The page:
4. Choose the type of Page you will be creating:
• Local Business
• Brand, Product, or Organization
• Artist, Band or Public Figure

5. Once you have selected the type of Page, choose the best subcategory shown in the drop-down list, and then name your Page. For example, if you are a restaurant, you would enter the name of your restaurant as the Page name.

6. Check the box agreeing that you are an official representative of this business, and then click the box that says, ‘Create Page’. (A box will pop up, read carefully and agree before continuing).

7. Once you have created the page you may add photos, business information, post comments and links on your wall. Facebook will take you through the appropriate steps to complete your business profile.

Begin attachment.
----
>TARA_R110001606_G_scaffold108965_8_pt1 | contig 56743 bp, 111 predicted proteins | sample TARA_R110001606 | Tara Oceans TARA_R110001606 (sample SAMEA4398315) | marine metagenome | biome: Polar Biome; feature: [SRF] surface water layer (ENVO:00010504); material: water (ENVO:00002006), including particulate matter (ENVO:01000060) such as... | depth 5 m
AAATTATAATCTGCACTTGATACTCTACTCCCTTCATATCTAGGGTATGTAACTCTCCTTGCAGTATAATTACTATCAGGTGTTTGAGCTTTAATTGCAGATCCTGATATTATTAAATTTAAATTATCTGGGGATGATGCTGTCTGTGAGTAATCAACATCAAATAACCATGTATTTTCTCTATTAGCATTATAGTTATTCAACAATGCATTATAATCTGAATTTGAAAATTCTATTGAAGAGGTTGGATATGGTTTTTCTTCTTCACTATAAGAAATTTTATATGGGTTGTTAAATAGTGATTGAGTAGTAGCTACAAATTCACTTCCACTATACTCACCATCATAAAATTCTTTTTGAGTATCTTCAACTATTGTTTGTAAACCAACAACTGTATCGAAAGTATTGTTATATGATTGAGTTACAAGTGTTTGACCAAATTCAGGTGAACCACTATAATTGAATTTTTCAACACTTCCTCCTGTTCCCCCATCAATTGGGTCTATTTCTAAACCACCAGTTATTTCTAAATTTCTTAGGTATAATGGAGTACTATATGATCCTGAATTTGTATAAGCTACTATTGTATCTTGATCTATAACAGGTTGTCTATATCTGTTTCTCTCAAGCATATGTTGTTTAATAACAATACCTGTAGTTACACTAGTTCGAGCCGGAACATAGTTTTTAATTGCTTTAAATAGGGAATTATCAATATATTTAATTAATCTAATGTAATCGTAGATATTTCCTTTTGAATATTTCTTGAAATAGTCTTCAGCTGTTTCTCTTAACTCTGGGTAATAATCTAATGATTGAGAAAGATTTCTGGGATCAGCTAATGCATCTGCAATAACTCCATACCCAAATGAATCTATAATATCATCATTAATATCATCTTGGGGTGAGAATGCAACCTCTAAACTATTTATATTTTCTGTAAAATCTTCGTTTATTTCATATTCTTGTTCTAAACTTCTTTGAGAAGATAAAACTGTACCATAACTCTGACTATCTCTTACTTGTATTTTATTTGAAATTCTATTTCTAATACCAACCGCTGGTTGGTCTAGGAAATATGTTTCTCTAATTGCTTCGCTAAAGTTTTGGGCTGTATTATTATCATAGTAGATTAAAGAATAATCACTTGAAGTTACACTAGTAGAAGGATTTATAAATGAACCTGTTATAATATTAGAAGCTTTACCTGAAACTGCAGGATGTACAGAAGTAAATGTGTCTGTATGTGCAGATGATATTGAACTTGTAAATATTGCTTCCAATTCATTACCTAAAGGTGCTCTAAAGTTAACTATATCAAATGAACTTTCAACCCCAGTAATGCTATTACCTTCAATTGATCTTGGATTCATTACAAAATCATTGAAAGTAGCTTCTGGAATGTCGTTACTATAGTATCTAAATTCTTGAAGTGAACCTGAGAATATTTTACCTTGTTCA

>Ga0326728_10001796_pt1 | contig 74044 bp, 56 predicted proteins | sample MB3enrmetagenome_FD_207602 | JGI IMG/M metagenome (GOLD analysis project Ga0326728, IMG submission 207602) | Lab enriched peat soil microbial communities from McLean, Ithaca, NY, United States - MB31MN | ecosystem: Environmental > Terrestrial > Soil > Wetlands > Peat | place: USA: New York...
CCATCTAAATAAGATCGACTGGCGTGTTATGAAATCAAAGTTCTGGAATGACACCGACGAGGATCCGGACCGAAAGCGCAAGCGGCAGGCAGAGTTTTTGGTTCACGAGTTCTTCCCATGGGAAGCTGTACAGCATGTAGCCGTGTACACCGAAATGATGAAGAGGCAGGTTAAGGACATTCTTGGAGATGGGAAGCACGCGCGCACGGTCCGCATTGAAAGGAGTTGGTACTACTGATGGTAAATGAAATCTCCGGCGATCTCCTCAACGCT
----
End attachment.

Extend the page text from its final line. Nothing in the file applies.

8. Once all of your Page information is entered you must remember to publish the Page or it will be unavailable for fans to search for.

9. You now need to start a fan base: Click ‘Suggest to Friends’ to invite your personal Facebook friends, or email the Page link to your businesses client list inviting them to like your Page.

10. Make sure someone is monitoring the Page, wall and communicating with your fans on a regular basis. (Some businesses request help with these services).

Good luck with your social media endeavors!

Getting Accepted For A Small Business Loan

When starting a small business, one of the most important things to consider is financing. You will need enough money (or capital) to run your business until it begins to make a profit. One of the chief reasons that small businesses fail is lack of sufficient capital.